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BC Gov't Ignores Review Panel, Pursues Site C

'I think the province was determined to go ahead with the project from the beginning,' says panel chair.

Emma Gilchrist 19 Mar

Emma Gilchrist is executive director of DeSmog Canada. You can read her full interview with Harry Swain at

With a price tag of $8.8 billion, the construction of the Site C dam would entail the largest outlay of taxpayer money in B.C. history.

That's 18 times the cost of B.C.'s fast ferries. Or 11 times the cost of a sewage treatment facility for the Capital Regional District. Heck, it's the most expensive infrastructure project currently proposed in all of Canada.

Yet a BC Hydro survey in July 2014 found only six in 10 British Columbians had even heard of the project.

Perhaps that's because Site C, proposed for near Fort St. John, is out of sight, out of mind for the vast majority of British Columbians. The dam -- given the green light by the province a week before Christmas -- would be the third on the Peace River and, if built, will flood 107 kilometres of river valley, impacting 13,000 hectares of agricultural land.

The province has capitalized on the "out of sight, out of mind" factor to try to get away with ignoring recommendations made by its own expert panel.

In its recommendations to government, the joint federal-provincial panel said it had neither the time nor the resources to analyze the costs of the project and couldn't determine whether the dam was needed on the timeline provided. It recommended a review by the B.C. Utilities Commission (BCUC), a body created for exactly this purpose.

The province decided to go ahead with the project without that independent analysis of costs and demand. Normally, the folks appointed to these panels file their reports, then quietly slip into the abyss. But in an unprecedented turn of events, the chair of the Site C panel spoke out last week in an interview with my online news outlet DeSmog Canada.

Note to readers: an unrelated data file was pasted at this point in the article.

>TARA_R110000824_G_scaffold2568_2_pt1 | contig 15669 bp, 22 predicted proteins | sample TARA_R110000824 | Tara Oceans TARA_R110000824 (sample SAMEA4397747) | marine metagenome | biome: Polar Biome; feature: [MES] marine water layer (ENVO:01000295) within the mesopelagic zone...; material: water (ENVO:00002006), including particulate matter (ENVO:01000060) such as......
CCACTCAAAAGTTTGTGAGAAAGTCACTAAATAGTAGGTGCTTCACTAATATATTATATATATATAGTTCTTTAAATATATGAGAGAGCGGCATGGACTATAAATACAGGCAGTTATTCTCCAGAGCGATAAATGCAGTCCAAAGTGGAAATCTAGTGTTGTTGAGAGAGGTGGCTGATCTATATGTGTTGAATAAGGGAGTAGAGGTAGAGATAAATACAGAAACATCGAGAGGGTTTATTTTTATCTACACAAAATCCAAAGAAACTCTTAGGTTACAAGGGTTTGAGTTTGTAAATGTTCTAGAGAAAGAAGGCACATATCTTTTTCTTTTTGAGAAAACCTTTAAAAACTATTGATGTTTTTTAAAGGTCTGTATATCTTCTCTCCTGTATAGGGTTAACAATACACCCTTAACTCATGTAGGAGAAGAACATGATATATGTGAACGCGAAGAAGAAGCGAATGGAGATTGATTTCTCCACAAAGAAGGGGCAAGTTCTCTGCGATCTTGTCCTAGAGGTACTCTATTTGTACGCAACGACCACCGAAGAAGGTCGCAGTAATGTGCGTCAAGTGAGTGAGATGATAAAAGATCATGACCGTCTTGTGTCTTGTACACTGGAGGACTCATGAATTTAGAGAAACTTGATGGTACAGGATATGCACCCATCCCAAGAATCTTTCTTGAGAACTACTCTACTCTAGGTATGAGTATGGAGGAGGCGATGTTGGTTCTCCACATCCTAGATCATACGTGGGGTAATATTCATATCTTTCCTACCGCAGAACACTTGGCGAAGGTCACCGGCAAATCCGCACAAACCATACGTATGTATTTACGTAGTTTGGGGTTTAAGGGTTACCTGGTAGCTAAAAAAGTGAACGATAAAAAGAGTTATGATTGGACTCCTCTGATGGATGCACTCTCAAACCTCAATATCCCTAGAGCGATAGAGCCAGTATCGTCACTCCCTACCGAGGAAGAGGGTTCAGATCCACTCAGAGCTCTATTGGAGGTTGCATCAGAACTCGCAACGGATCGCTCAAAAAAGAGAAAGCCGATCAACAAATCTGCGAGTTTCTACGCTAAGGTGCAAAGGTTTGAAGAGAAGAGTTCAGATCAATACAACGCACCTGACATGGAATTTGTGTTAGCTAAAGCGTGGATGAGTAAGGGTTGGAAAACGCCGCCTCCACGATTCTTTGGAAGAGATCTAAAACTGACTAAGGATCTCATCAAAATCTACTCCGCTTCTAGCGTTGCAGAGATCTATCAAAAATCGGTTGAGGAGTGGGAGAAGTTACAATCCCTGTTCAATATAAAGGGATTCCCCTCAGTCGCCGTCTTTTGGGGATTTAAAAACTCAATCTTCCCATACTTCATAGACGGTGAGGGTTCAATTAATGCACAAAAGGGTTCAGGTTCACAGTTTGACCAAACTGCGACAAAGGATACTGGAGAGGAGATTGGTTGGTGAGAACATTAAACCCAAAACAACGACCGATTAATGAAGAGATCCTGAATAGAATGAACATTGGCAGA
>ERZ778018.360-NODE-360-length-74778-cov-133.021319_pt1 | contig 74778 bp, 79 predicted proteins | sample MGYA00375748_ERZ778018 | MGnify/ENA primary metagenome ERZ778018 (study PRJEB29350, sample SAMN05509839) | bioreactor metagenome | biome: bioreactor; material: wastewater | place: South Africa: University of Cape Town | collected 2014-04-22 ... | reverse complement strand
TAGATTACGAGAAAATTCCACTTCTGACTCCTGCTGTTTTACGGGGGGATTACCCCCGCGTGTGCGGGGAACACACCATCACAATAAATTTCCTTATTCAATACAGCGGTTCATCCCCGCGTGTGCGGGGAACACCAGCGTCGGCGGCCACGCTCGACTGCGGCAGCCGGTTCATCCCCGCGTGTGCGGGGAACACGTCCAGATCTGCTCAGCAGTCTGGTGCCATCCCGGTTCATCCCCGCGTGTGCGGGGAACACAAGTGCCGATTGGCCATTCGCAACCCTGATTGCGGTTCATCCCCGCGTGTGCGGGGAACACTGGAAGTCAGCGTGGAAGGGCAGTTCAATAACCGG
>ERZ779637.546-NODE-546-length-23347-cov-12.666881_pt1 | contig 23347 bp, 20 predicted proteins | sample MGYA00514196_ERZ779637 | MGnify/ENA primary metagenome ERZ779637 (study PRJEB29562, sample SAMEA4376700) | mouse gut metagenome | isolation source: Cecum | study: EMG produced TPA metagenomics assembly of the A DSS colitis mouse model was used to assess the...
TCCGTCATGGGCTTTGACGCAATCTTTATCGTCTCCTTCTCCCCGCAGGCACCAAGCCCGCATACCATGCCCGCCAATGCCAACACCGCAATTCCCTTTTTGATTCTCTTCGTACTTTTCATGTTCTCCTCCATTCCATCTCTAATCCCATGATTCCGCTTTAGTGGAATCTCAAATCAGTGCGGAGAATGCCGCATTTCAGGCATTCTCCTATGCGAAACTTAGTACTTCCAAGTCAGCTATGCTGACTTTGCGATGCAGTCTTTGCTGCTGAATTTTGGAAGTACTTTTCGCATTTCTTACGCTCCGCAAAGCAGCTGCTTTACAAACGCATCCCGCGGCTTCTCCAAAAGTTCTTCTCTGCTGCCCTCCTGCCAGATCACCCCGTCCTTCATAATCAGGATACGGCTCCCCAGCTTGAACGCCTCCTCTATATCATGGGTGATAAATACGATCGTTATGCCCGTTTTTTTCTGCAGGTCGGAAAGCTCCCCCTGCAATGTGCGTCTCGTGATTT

Harry Swain said the government was unwise to ignore his panel's recommendation for a review by the BCUC and should have held off on making an investment decision.

"Wisdom would have been waiting for two, three, four years to see whether the projections they were making had any basis in fact," Swain said.

The province continues to argue that there's no need for an independent review of costs because the project has already been thoroughly reviewed by -- guess who? -- BC Hydro itself.

"Is the answer therefore that such projects are only to be examined by the proponent?" Swain said.

'Dereliction of duty'

Swain, a former deputy minister of Industry Canada and Indian and Northern Affairs Canada, described the province's failure to investigate alternatives to the dam as a "dereliction of duty."

The province was instructed to investigate geothermal 32 years ago when the Site C dam was first turned down by the BCUC.

Questioned by Oak Bay-Gordon Head MLA Andrew Weaver on the government's decision to forge ahead with the dam in the Legislature recently, Energy Minister Bill Bennett said: "We looked at absolutely everything, and the decision that we made on this side of the House was to honour the ratepayer."

But that's not what the province's expert panel said in its report.

"The panel concludes that a failure to pursue research over the last 30 years into B.C.'s geothermal resources has left BC Hydro without information about a resource that BC Hydro thinks may offer up to 700 megawatts of firm, economic power with low environmental costs," the report read.

The Canadian Geothermal Energy Association says geothermal can meet all of B.C.'s future energy needs at a lower cost than Site C with fewer environmental impacts. The association has requested meetings with Minister Bennett with no success.

That's dumbfounding enough as it is, but especially when you consider that Site C is expected to lose at least $800 million in its first four years of production because it will generate more power than the province needs at triple the market rate, so it will be sold at a huge loss.

The project is now facing six legal challenges, including lawsuits filed by Treaty 8 First Nations and the Peace Valley Landowners' Association, which could prevent construction from beginning this summer as scheduled.

"I think the province was determined to go ahead with the project from the beginning," Swain said.

Question is: what more would it take for the province to reconsider its decision to forge ahead with this dam without having the costs and need independently reviewed?  [Tyee]

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